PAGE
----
(Bloomberg) -- Snap Inc. is no longer promoting U.S. President Donald Trump’s content in the news section of its Snapchat app, citing his posts on Twitter that threatened violence against protesters. The move prompted a sharp rebuke from Trump’s re-election campaign.
“We will not amplify voices who incite racial violence and injustice by giving them free promotion on Discover,” Snap said Wednesday in a statement. “Racial violence and injustice have no place in our society and we stand together with all who seek peace, love, equality, and justice in America.”
Trump’s Snapchat account remains publicly available, but the decision will affect his reach on the platform. While the president has 1.5 million followers, he received the most attention when Snapchat would display his posts in the Discover section, potentially reaching hundreds of millions of people who use the social-networking app. Snapchat will be particularly important for reaching young and first-time voters ahead of the 2020 election, with schools and other gathering places potentially closed.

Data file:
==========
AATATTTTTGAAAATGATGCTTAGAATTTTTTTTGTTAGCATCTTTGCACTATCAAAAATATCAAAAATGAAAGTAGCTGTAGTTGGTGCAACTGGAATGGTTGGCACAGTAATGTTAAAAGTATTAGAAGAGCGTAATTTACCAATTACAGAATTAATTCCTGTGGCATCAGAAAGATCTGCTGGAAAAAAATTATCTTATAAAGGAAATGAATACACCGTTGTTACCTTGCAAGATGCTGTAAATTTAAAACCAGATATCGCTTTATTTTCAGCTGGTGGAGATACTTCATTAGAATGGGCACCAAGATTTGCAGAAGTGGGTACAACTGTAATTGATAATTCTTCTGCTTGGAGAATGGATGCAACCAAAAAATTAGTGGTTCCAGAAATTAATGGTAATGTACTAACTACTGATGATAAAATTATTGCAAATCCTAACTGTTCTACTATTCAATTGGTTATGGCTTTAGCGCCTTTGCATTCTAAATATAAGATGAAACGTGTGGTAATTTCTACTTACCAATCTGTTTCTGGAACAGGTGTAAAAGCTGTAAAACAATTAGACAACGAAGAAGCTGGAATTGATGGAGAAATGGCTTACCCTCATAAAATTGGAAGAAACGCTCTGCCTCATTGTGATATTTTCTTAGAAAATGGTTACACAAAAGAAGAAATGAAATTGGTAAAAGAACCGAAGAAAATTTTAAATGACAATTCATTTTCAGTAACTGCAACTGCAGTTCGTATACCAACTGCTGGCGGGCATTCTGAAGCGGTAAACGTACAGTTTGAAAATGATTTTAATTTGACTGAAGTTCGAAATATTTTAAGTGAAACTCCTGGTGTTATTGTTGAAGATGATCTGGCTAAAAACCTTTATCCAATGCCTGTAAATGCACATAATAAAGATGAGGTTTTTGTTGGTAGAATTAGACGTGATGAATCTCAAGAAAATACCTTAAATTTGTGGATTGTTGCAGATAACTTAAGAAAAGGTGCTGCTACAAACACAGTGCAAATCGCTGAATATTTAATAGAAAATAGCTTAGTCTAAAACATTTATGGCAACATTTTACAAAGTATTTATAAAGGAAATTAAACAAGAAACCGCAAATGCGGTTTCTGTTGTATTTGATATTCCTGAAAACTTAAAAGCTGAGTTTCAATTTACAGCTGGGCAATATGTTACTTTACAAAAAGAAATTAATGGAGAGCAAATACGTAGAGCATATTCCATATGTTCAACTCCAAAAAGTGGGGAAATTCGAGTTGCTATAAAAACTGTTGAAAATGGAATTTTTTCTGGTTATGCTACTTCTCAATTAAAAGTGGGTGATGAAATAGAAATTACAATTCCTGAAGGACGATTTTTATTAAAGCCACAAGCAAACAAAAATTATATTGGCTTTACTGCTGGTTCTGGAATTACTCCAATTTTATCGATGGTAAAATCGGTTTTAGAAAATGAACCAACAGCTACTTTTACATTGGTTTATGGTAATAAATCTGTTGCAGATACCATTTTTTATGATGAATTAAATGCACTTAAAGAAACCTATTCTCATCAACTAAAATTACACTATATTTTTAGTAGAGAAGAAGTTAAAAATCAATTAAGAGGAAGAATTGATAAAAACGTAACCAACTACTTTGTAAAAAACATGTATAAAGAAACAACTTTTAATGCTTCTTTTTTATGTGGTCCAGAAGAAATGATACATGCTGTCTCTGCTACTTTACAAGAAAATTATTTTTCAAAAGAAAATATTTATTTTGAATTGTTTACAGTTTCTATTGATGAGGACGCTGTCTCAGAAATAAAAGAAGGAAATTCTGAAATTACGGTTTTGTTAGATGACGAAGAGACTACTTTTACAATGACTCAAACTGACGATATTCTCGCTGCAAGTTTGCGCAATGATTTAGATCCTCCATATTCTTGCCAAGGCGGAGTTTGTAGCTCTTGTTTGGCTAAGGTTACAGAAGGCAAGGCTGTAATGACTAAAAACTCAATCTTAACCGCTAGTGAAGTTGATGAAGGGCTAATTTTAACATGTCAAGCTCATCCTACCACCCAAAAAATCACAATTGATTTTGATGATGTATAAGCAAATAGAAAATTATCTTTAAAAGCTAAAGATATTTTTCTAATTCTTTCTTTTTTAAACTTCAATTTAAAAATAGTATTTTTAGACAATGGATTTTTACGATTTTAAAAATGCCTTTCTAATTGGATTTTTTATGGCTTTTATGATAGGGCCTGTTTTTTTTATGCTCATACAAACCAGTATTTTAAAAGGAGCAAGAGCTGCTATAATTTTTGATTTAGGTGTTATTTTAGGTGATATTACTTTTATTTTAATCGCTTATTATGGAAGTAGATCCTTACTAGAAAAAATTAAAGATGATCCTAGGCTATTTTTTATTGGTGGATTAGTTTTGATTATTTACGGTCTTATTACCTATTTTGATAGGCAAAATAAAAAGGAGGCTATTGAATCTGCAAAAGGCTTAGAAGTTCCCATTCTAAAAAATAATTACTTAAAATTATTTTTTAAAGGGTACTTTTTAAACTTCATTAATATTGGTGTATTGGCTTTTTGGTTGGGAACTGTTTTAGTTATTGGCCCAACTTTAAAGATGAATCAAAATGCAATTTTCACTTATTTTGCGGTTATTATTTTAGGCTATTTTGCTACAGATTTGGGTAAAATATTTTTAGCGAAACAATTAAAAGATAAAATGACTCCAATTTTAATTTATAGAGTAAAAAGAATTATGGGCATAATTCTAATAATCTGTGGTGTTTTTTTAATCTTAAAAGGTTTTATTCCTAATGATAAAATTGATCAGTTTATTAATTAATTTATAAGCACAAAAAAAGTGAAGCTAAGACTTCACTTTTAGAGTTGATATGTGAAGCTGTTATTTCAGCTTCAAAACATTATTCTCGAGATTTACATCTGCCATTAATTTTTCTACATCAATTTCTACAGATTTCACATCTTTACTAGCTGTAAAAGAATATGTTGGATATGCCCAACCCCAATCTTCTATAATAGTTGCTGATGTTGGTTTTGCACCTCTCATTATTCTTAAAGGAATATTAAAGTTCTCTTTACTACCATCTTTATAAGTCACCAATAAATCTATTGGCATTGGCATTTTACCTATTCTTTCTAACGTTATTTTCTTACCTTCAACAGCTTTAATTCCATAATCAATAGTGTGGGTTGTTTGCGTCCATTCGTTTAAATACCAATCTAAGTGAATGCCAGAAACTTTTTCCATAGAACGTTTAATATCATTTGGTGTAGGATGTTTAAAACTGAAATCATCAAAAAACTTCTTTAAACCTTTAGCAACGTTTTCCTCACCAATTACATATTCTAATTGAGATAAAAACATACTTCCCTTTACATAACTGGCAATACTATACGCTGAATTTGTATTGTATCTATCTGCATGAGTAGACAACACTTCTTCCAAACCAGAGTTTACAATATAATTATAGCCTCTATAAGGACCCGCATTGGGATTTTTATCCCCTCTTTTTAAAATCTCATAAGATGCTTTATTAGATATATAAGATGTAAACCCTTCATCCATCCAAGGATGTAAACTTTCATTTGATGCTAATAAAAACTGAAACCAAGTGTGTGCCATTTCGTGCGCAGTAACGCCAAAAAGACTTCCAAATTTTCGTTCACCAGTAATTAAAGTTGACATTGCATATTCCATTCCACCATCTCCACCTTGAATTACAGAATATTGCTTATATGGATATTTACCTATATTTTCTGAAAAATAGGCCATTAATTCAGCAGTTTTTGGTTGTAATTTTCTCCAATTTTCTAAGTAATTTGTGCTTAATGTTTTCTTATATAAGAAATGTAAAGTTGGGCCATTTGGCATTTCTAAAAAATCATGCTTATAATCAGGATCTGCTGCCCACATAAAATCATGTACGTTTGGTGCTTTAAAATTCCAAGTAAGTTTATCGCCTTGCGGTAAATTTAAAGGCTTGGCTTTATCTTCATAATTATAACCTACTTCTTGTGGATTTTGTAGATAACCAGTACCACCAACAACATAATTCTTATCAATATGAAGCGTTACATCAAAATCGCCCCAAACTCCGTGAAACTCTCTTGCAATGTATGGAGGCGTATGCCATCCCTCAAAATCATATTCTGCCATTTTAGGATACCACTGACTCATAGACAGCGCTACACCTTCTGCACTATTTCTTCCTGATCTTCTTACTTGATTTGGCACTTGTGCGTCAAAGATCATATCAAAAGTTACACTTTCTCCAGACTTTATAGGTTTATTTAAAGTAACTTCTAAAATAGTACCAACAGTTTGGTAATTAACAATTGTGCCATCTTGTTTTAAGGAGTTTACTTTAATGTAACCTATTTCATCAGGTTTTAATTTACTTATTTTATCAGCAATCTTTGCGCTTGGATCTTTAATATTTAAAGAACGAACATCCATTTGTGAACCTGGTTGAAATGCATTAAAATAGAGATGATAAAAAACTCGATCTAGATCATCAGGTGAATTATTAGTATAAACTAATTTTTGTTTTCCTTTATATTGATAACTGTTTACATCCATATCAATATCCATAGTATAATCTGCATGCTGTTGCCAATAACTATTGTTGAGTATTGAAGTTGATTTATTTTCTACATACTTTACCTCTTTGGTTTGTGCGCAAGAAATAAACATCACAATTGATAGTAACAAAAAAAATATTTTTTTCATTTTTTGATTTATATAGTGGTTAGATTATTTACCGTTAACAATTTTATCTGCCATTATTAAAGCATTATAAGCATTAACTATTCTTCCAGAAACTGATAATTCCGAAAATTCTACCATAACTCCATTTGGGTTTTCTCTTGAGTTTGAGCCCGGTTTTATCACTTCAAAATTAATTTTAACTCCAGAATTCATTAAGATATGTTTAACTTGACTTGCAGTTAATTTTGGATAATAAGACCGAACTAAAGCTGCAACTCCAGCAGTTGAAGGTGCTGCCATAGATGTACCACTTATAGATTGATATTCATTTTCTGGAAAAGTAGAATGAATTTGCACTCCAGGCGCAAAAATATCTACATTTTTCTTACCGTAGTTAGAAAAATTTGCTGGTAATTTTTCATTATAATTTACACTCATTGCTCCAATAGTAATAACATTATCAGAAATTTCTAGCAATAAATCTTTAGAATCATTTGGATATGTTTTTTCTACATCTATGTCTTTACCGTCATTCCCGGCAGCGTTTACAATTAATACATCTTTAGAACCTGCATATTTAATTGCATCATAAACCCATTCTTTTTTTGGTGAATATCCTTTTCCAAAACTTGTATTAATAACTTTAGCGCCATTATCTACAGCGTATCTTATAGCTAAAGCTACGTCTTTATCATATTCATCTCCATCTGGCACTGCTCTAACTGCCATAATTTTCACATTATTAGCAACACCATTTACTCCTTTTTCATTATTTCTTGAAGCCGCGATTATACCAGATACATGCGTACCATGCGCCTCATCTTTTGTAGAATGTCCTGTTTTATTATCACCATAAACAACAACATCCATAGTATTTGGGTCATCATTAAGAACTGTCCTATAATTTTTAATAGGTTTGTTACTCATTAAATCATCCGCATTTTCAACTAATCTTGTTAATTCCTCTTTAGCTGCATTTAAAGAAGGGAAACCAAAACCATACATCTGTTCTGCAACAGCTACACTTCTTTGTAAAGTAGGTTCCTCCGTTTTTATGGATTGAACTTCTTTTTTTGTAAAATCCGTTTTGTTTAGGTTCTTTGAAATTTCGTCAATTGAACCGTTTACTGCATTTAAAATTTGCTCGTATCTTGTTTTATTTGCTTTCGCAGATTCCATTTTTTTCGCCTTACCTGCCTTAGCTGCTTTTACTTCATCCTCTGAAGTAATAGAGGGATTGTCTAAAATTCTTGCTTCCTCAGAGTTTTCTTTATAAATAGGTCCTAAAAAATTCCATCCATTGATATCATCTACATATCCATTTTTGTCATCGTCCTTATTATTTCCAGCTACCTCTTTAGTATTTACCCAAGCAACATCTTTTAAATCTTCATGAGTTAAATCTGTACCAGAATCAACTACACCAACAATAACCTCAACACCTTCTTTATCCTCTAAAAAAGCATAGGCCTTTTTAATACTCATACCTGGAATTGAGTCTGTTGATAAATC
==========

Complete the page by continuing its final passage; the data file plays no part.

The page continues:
“Snapchat is trying to rig the 2020 election,” campaign manager Brad Parscale said in a statement. “Snapchat hates that so many of their users watch the President’s content and so they are actively engaging in voter suppression. If you’re a conservative, they do not want to hear from you, they do not want you to vote. They view you as a deplorable and they do not want you to exist on their platform.” Snap shares fell as much as 4.3% on Wednesday.
Trump recently posted messages on Twitter and Facebook that included the phrase “when the looting starts, the shooting starts,” in response to protests over the police killing of George Floyd. That prompted tech companies to weigh if the president broke their rules about inciting violence. It has also sparked a heated debate about how social media rules should be applied to world leaders versus regular users.
Twitter Inc. put a warning label on Trump’s post, while Facebook Inc. did nothing, standing by its decision even after employees protested publicly.
Snap’s move was based on another Trump tweet from May 30 in which he warned that if protesters came close to breaching the White House fence “they would have been greeted with the most vicious dogs and ominous weapons.” The president frequently reposts his tweets to Snapchat, though the warning about the dogs was not reposted.
Snap decided that, unlike Twitter and Facebook, it’s not attempting to be a neutral town square. The Discover page uses a mix of manual and algorithmic curation, while Twitter and Facebook rely on automation based on data about viral sharing and other measures of popularity. Snap’s decision was reported earlier by the New York Times.
(Updates with Trump campaign comment in fourth paragraph.)
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